There are many things you can say about constitutions but one thing you can’t say is that they do not matter. While previous Egyptian governments have been less than faithful to the 1971 constitution, the referendum on the much disputed draft constitution will be a major event in the country’s history as the country reconfigures its social contract. In theory, the drafting of the Egypt’s politico-legal architecture should be rational process where all concerns are heard and considered in the final document; however we live in a world of fact and power struggles.
The draft constitution, largely written by the Muslim brotherhood, as you might expect, favour Islamic traditions and laws, secularist and liberals however see the draft constitution as an affront to the principles they fought for in getting rid of Hosni Mubarak and have subsequently boycotted talks with the brotherhood.
However the concerns of secularists and liberals about the draft constitution soon to be subject to referendum as the document, for the most part, merely adds changes that further mainly Islamic interests while weakening traditional liberal rights free speech as while the new constitution mildly deviates from the 1971 constitution position stipulating that “the state shall guarantee the freedom of belief and the freedom of practice of religious rites”, the new constitution while enshrining free speech in article 45 prohibits the “insulting (of) prophets and messengers” in article 44.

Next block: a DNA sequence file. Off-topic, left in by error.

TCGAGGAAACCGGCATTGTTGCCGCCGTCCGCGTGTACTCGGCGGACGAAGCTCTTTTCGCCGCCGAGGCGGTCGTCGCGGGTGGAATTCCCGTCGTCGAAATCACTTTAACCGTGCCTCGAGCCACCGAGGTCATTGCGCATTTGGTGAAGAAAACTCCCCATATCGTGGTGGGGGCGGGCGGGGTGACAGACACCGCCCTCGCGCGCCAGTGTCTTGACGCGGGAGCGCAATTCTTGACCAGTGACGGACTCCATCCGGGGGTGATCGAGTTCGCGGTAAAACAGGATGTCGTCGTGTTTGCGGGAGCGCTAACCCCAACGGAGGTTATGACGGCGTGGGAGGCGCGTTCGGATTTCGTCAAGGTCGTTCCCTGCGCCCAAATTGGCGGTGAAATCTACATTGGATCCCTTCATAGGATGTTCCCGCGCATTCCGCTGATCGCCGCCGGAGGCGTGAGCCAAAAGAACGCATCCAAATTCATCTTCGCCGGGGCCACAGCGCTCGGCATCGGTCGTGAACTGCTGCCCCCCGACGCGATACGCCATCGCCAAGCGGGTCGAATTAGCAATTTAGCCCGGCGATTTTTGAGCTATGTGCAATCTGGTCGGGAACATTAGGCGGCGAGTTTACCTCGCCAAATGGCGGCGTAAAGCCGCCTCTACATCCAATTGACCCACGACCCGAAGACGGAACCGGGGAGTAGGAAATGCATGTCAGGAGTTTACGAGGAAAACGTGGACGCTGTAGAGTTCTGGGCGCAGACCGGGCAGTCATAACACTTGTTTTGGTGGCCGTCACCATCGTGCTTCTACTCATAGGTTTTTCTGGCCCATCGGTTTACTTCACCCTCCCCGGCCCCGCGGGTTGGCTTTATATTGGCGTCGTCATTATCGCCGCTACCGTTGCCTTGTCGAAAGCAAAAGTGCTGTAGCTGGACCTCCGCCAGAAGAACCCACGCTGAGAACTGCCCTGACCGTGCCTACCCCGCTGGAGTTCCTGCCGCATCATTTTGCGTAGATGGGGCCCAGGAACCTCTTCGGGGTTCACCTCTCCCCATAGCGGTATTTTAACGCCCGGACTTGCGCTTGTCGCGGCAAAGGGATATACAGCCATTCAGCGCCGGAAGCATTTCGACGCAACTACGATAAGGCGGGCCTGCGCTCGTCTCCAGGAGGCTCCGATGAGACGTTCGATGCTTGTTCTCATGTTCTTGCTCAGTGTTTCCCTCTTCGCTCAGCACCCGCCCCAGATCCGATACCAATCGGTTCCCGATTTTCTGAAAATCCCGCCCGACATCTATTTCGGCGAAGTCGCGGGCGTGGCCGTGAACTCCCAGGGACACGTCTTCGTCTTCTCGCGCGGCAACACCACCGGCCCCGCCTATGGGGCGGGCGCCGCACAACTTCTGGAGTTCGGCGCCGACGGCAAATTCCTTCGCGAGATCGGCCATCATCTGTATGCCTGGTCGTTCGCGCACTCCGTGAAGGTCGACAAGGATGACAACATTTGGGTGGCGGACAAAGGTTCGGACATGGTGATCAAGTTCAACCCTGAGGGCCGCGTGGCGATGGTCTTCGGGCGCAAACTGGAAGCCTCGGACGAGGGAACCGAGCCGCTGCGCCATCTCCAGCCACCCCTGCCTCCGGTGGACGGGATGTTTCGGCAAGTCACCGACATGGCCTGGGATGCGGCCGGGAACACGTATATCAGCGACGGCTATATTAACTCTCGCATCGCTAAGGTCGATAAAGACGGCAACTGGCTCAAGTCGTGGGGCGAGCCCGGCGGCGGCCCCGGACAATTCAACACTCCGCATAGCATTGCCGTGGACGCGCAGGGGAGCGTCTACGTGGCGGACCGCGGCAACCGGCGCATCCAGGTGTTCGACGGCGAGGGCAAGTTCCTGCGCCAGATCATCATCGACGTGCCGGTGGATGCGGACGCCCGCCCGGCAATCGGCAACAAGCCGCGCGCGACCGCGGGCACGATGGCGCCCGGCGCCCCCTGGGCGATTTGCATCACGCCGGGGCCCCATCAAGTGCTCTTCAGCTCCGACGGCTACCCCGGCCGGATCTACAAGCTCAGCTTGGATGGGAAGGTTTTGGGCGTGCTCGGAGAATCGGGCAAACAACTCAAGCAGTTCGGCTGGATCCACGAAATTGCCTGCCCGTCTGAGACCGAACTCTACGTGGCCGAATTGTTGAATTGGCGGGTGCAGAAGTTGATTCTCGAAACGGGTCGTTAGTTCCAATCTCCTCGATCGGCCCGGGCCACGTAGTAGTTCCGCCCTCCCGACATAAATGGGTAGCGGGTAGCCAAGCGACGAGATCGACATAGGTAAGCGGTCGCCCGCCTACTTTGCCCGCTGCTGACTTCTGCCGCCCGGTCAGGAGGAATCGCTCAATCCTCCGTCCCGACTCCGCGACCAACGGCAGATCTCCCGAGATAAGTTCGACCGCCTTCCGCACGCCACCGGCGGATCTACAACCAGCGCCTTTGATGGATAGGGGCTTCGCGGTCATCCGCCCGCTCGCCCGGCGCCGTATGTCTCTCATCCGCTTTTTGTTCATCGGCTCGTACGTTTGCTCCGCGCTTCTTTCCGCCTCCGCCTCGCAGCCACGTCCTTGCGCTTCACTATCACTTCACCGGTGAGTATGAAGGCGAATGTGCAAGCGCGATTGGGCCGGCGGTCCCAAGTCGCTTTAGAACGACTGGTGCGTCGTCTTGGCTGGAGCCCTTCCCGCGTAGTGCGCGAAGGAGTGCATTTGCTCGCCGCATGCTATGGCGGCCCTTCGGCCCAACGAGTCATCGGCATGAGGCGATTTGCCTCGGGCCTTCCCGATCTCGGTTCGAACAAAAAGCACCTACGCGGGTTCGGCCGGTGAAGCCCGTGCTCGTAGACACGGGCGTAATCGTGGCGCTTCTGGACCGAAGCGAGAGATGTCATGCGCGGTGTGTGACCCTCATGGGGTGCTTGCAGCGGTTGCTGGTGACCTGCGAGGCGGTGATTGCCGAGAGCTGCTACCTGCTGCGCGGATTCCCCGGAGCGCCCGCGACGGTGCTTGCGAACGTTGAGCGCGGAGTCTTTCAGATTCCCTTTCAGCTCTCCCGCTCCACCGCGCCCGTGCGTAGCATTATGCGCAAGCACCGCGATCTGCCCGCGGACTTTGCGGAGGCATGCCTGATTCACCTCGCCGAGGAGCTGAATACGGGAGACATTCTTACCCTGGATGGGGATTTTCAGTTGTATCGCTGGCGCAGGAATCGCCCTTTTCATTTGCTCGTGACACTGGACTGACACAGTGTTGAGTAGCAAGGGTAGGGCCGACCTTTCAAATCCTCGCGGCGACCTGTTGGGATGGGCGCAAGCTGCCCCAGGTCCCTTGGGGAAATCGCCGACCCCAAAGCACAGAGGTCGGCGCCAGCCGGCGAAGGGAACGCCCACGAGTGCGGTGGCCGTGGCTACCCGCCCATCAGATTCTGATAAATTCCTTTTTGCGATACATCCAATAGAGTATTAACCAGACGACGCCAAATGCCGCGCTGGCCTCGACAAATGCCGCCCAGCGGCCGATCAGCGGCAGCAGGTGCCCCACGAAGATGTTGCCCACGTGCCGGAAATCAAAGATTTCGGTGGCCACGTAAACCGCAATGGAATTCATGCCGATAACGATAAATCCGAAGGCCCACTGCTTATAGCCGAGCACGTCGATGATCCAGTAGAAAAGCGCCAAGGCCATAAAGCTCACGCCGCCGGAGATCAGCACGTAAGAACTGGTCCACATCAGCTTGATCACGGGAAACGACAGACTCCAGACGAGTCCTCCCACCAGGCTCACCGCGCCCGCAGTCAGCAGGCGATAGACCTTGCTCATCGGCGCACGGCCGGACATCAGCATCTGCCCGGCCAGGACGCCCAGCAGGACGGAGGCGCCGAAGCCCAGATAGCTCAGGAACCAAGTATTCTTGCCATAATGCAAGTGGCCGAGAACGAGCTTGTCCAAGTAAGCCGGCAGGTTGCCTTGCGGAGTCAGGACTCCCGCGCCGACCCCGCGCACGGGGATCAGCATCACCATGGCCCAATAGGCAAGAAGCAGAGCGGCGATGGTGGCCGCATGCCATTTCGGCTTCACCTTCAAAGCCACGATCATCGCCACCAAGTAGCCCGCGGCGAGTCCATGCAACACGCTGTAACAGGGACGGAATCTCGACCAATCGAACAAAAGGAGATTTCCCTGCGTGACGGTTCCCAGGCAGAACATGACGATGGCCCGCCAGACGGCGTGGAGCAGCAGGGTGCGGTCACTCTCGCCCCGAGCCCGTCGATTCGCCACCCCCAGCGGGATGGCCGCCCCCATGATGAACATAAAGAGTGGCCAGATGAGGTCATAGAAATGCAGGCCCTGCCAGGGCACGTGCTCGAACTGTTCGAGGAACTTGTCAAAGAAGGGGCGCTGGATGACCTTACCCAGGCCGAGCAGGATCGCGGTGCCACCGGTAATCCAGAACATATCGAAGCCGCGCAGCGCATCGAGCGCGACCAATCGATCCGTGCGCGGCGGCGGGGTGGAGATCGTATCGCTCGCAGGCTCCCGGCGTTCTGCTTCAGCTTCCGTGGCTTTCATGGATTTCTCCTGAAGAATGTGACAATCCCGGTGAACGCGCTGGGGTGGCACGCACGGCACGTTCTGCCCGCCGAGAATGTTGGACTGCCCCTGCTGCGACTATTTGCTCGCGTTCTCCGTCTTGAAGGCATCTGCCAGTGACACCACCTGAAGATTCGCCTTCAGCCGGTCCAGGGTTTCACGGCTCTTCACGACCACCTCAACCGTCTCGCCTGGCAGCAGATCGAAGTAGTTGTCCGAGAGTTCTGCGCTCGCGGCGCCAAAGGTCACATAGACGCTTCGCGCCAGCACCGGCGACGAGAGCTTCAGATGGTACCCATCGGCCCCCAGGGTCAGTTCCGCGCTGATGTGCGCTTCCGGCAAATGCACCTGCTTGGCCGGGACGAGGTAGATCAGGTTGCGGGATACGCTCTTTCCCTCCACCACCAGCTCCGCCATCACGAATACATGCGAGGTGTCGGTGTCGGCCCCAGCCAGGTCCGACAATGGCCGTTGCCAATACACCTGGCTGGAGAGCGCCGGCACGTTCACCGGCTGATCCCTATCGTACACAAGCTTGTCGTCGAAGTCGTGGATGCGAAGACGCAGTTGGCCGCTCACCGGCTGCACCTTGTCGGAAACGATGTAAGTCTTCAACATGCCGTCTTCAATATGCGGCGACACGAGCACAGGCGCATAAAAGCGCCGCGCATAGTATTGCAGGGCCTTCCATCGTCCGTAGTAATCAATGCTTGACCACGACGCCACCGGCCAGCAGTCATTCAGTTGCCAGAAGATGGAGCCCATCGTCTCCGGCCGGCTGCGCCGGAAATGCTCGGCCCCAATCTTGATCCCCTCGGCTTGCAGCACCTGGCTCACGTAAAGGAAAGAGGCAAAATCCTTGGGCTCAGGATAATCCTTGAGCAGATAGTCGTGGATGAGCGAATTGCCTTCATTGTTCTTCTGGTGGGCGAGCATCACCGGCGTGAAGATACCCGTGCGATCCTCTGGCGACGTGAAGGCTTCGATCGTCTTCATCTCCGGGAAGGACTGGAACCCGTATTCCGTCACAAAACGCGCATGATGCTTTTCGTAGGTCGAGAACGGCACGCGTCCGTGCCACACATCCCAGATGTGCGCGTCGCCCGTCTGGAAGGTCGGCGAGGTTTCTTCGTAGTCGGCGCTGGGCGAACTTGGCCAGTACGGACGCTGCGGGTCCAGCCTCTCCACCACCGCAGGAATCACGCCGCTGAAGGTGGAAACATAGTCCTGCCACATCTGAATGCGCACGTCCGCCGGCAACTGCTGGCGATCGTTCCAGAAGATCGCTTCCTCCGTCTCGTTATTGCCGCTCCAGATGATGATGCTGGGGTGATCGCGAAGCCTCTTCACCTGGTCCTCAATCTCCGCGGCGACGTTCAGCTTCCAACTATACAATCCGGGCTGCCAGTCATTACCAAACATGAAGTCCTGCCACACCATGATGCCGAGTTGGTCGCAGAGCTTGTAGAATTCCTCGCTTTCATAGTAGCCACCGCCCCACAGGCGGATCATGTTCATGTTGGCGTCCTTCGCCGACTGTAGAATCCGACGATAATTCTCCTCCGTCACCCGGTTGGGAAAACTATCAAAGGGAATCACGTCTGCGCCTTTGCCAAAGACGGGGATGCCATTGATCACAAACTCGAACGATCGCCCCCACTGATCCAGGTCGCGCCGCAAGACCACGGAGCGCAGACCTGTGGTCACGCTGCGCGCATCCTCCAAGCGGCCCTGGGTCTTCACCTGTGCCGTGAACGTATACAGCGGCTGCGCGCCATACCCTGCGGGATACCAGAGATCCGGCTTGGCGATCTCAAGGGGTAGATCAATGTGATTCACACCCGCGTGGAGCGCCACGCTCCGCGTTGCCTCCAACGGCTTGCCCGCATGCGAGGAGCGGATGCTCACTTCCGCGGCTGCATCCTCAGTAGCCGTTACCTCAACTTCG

The real demarcations between the two constitutions are to be found over the rights of women. Article 11 of the 1971 constitution, actually recognizes the rights of women as the document ensures:
"The state shall guarantee the proper balance between the duties of women towards the family and their work in society, considering their equal status with men in the fields of political, social, cultural and economic life without violation of the rules of Islamic jurisprudence".
While the draft constitution recognizes the rights of Egyptians, it falls short of a “explicit guarantee of women’s rights”. To end on a good note, the draft constitution limits the ‘presidential mandate’ to four years from the 1971 constitution’s six while ensuring that presidents can only serve two terms instead of the “unlimited number of terms” in the 1971 constitution.
In sum, the power struggles will continue whether the draft constitution is ratified or not with pro-brotherhood forces calling for greater enshrinement of Islam in the constitution while liberals will demand more rights. In the end, as suspected, both sides will probably be disappointed with the results.